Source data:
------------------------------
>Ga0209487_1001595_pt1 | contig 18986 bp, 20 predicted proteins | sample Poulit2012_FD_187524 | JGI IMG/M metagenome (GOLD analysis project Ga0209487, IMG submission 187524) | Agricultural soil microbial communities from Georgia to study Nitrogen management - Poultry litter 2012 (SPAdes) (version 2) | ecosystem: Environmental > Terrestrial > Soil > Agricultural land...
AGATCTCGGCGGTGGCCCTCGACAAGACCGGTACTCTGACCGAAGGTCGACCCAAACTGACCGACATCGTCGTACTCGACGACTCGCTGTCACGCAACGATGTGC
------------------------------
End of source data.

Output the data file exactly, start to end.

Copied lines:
>Ga0209487_1001595_pt1 | contig 18986 bp, 20 predicted proteins | sample Poulit2012_FD_187524 | JGI IMG/M metagenome (GOLD analysis project Ga0209487, IMG submission 187524) | Agricultural soil microbial communities from Georgia to study Nitrogen management - Poultry litter 2012 (SPAdes) (version 2) | ecosystem: Environmental > Terrestrial > Soil > Agricultural land...
AGATCTCGGCGGTGGCCCTCGACAAGACCGGTACTCTGACCGAAGGTCGACCCAAACTGACCGACATCGTCGTACTCGACGACTCGCTGTCACGCAACGATGTGC